That sound in the distance is the bells clanging and the whistles twittering as gameshows begin making their comeback in firstrun syndication.
Except for the 24-year-old “Wheel of Fortune” and the 23-year-old “Jeopardy,” syndie gameshows have languished in recent years, elbowed out by volumes of courtshows and talkshows that saturate the (mostly) daytime schedules of TV stations.
But in the September-to-June syndie season, none of the nine holdover talkshows added viewers (five of the gabfests actually plummeted by double digits in household Nielsens). And only one of the seven courtshow veterans found more eyeballs (“Judge Mathis”).
Audiences are clearly showing their dissatisfaction with talk and court, and syndicators and TV stations are paying attention. For the first time since the 2002-03 season, two new gameshows are making their syndie debut in the same year: Program Partners’ “Let’s Play Crosswords” and Twentieth TV’s “Temptation” (a reupholstering of the golden oldie “Sale of the Century”).
These rookies, which premiere in September, have swollen the number of syndie gameshows to six. And now that Howie Mandel has agreed to host the syndicated version of “Deal or No Deal” for a fall-’08 kickoff, the trend toward gameshows could pick up steam through the end of the decade.
“Deal or No Deal” is the key, says Garnett Losak, VP of programming for Petry TV, which represents hundreds of TV stations. “When gameshows are working on the broadcast networks’ primetime schedules,” she says, “they quickly move into syndication.”
In addition to “Deal,” the Fox net has a primetime quizshow hit in “Are You Smarter Than a Fifth Grader,” hosted by Jeff Foxworthy, and NBC has renewed “1 vs. 100,” hosted by Bob Saget.
Another comedian, Drew Carey, is host of “Power of 10,” a gameshow premiering in August on CBS.
Unless they falter on the network, these shows are almost certain to spawn fresh editions in syndication.
Another reason the gameshow trend may have legs, says Bill Carroll, VP of programming for station-rep firm Katz TV, is their low cost compared with that of other syndie genres.
“Once you build the set and sign the host, you can keep costs down by producing five half-hour shows in one day,” says Carroll. “With a talkshow, you can’t do more than two hours in one day.”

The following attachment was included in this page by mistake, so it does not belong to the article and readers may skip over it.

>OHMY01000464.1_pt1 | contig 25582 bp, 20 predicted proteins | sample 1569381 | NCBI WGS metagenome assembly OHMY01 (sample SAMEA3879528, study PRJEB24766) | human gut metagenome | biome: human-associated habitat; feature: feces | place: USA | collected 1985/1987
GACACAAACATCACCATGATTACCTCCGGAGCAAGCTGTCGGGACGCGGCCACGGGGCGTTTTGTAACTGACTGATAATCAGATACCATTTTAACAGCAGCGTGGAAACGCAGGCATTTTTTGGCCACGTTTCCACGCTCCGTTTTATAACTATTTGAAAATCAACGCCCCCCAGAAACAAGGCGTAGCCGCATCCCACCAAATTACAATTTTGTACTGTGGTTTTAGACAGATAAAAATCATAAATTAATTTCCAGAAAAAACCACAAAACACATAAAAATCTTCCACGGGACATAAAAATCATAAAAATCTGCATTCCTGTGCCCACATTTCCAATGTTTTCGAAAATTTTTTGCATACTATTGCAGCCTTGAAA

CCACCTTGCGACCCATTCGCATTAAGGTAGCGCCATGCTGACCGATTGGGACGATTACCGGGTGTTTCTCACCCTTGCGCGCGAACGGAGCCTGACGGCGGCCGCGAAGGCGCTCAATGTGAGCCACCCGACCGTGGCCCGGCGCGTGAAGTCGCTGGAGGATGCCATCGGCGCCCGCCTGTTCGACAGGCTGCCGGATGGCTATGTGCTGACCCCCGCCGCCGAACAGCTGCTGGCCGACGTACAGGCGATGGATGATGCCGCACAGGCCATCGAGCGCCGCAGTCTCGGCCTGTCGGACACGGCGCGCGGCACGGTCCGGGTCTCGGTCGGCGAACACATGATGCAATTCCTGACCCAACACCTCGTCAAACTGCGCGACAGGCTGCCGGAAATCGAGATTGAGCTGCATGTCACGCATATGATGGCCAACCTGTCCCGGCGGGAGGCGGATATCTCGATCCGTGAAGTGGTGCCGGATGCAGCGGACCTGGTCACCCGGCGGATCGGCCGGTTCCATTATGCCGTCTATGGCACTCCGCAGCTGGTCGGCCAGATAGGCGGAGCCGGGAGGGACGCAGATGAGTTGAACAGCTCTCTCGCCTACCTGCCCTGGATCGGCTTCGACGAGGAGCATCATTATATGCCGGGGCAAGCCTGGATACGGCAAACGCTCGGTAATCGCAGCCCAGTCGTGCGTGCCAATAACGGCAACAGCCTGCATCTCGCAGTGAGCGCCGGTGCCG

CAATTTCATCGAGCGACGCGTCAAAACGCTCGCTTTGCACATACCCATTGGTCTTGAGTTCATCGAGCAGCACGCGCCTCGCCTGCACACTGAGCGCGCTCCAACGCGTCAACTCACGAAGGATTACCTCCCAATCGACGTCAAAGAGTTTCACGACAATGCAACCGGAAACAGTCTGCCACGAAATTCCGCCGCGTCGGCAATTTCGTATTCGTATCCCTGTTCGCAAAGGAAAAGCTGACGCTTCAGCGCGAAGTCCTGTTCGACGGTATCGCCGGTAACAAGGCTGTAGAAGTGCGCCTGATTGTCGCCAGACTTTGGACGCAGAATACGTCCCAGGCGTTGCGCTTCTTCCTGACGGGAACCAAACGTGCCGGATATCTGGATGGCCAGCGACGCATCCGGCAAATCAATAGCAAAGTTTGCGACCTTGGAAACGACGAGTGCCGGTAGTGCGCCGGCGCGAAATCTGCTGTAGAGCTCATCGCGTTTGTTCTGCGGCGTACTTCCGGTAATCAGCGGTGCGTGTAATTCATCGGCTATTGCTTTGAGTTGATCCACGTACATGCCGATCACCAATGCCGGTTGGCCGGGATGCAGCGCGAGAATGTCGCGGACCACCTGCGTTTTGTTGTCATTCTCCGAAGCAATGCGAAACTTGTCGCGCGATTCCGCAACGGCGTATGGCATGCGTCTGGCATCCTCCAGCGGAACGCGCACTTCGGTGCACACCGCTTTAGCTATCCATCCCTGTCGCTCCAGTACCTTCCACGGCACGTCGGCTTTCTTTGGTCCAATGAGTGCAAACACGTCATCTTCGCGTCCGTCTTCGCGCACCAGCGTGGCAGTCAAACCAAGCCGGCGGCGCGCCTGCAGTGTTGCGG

Rich Cronin, president and CEO of GSN, says a new gameshow can cost in the range of $25,000-to-$50,000 a half-hour to produce, a pittance compared with the $200,000 that “Entertainment Tonight,” for example, doles out for each episode.
Another reason the time may be ripe for gameshows is that by scheduling three or four of them back to back, a station can counterprogram blocks of talkshows and courtshows on competing stations.
WNBC New York plans to double-run “Crosswords”at 4 p.m. in place of “Ellen” because the DeGeneres-hosted talkshow hasn’t made a dent in the audience for WABC’s “Oprah.”
And outside the NBC-owned stations, other outlets that carry “Who Wants To Be a Millionaire” and “Family Feud,” a pair of long-running syndie games, are buying “Crosswords.”
Ritch Colbert, a principal in Program Partners, which distributes “Crosswords,” calls such skedding “a vertical stack” of gameshows.
Bob Cook, president and chief operating officer of Twentieth TV, which handles “Temptation,” says the beauty of gameshows is that they’re “advertiser-friendly.”
“I had a meeting in Chicago with Starcom execs the other day,” says Colbert, referring to the giant media buyer, “and they said they’re having trouble placing their advertising because so many scripted shows are ramping up the sex and violence.”
Still another plus for gameshows is that producers can shoehorn products into the fabric of the content much more easily they can on scripted series, talkshows or courtshows.
Bob Thompson, the leading pop-culture professor at Syracuse U., points to the millions of people who buy digital videorecorders each year and fast-forward the 30-seond spots.
If gameshows “allow advertisers to slap their logo on every gameboard and isolation booth,” Thompson says, ad agencies will climb over one another to buy time.
In return, he adds, the agency will insist only that “the camera pick up my logo on every shot.”